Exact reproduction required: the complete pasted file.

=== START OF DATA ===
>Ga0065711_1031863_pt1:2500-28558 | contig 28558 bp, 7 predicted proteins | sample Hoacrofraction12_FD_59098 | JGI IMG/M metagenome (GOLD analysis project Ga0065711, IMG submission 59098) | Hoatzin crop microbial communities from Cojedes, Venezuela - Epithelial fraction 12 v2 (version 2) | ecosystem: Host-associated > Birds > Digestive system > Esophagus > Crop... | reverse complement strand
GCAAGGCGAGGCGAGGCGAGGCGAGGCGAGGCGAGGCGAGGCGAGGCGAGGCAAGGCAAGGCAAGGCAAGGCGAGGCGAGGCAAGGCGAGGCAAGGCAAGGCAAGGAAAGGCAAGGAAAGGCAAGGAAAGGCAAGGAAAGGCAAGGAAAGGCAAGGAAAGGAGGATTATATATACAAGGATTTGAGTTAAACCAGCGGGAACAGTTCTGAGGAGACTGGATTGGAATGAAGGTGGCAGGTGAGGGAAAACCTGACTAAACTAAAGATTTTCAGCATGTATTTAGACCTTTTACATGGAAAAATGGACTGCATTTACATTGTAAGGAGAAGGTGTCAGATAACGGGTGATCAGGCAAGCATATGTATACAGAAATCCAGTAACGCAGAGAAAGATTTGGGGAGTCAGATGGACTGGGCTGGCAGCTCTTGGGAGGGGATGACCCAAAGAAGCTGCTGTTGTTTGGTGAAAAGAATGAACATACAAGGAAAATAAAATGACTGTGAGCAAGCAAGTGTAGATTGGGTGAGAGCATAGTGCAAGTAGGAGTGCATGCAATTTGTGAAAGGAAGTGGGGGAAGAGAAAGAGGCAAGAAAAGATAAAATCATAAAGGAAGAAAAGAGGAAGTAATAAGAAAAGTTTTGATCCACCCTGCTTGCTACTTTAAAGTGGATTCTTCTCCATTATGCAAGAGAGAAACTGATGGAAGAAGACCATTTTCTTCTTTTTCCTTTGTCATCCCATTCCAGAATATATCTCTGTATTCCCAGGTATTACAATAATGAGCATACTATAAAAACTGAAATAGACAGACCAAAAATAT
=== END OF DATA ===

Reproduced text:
>Ga0065711_1031863_pt1:2500-28558 | contig 28558 bp, 7 predicted proteins | sample Hoacrofraction12_FD_59098 | JGI IMG/M metagenome (GOLD analysis project Ga0065711, IMG submission 59098) | Hoatzin crop microbial communities from Cojedes, Venezuela - Epithelial fraction 12 v2 (version 2) | ecosystem: Host-associated > Birds > Digestive system > Esophagus > Crop... | reverse complement strand
GCAAGGCGAGGCGAGGCGAGGCGAGGCGAGGCGAGGCGAGGCGAGGCGAGGCAAGGCAAGGCAAGGCAAGGCGAGGCGAGGCAAGGCGAGGCAAGGCAAGGCAAGGAAAGGCAAGGAAAGGCAAGGAAAGGCAAGGAAAGGCAAGGAAAGGCAAGGAAAGGAGGATTATATATACAAGGATTTGAGTTAAACCAGCGGGAACAGTTCTGAGGAGACTGGATTGGAATGAAGGTGGCAGGTGAGGGAAAACCTGACTAAACTAAAGATTTTCAGCATGTATTTAGACCTTTTACATGGAAAAATGGACTGCATTTACATTGTAAGGAGAAGGTGTCAGATAACGGGTGATCAGGCAAGCATATGTATACAGAAATCCAGTAACGCAGAGAAAGATTTGGGGAGTCAGATGGACTGGGCTGGCAGCTCTTGGGAGGGGATGACCCAAAGAAGCTGCTGTTGTTTGGTGAAAAGAATGAACATACAAGGAAAATAAAATGACTGTGAGCAAGCAAGTGTAGATTGGGTGAGAGCATAGTGCAAGTAGGAGTGCATGCAATTTGTGAAAGGAAGTGGGGGAAGAGAAAGAGGCAAGAAAAGATAAAATCATAAAGGAAGAAAAGAGGAAGTAATAAGAAAAGTTTTGATCCACCCTGCTTGCTACTTTAAAGTGGATTCTTCTCCATTATGCAAGAGAGAAACTGATGGAAGAAGACCATTTTCTTCTTTTTCCTTTGTCATCCCATTCCAGAATATATCTCTGTATTCCCAGGTATTACAATAATGAGCATACTATAAAAACTGAAATAGACAGACCAAAAATAT